This report draws together the insights from our event on personal manufacturing and the rise of 3D printing.
- Personal 3D printers are a technology that has been on the horizon for a long time, but 2011 is likely to be the year they start to become mainstream.
- 2010 saw a step up in corporate investment in this technology.
- Industry-standard technology will continue to improve and become cheaper, and more intermediaries are likely to crop up.
- Barriers include intellectual property and health and safety issues.
- While personal manufacturing is in ‘hobbyist’ territory for now, this is likely not to last for long. Its open source foundations are likely to mean that innovation will be rapid.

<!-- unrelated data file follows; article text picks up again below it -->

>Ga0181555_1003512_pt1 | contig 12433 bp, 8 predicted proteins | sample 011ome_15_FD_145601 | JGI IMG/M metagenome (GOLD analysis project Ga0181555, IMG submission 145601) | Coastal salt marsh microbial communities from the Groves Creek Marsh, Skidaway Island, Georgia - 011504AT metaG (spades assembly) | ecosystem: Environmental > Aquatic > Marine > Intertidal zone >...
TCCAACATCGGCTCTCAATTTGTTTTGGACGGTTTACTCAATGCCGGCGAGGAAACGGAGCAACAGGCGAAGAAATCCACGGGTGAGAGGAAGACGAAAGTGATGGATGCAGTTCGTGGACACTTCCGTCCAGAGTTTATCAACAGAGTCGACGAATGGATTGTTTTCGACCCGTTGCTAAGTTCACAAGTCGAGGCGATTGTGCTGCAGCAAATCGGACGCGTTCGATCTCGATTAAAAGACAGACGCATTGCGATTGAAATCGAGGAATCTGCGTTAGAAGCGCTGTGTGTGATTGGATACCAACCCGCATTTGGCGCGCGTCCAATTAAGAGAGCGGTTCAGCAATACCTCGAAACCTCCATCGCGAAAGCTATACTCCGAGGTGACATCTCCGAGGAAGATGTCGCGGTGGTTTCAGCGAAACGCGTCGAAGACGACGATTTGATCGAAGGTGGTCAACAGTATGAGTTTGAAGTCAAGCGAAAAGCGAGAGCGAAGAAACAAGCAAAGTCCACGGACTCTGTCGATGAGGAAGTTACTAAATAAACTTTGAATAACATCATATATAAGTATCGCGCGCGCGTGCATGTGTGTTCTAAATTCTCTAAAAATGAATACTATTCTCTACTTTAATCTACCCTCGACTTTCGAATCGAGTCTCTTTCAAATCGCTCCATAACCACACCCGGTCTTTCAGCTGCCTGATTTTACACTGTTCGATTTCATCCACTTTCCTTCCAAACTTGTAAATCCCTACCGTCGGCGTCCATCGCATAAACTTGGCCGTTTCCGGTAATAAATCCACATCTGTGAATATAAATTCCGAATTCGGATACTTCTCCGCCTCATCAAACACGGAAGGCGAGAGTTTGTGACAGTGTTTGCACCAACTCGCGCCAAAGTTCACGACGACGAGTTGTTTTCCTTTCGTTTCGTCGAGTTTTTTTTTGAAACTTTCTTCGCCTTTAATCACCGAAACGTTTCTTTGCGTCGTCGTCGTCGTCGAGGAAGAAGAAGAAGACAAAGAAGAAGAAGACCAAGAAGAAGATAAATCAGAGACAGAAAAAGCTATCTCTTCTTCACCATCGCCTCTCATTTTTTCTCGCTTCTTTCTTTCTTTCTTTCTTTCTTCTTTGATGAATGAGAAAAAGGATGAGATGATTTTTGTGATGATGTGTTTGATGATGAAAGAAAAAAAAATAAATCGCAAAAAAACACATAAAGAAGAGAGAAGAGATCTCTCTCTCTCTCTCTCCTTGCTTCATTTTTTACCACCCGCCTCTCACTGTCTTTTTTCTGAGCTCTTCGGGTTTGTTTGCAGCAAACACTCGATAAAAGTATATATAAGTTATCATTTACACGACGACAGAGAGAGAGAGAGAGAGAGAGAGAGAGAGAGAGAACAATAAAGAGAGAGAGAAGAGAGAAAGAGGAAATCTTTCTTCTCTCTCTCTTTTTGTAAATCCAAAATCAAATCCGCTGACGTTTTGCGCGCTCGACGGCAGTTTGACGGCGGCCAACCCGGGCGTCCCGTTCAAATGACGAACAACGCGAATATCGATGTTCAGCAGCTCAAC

In January 2011 Nesta hosted an event to look at the impact of 3D printing on the manufacturing industry.
The event brought together three experts from the field of small scale manufacturing technology.
Adrian Bowyer is the inventor of the RepRap machine, a self-replicating open-source 3D printer. Haydn A. Insley is Manager at FabLab Manchester, the UK’s first FabLab where you can turn up and use their equipment, software and expertise to prototype your ideas. Alice Taylor, previously Commissioning Editor for Education at Channel 4, is now the founder of start-up Makieworld, which wants to use 3D printers and other technologies to make customisable dolls.
This report draws together some of the key concepts that were discussed on the day. For the full details, you can watch a video of the entire event. You can also access a list of further reading, videos, case studies and examples on the Personal Manufacturing resources page.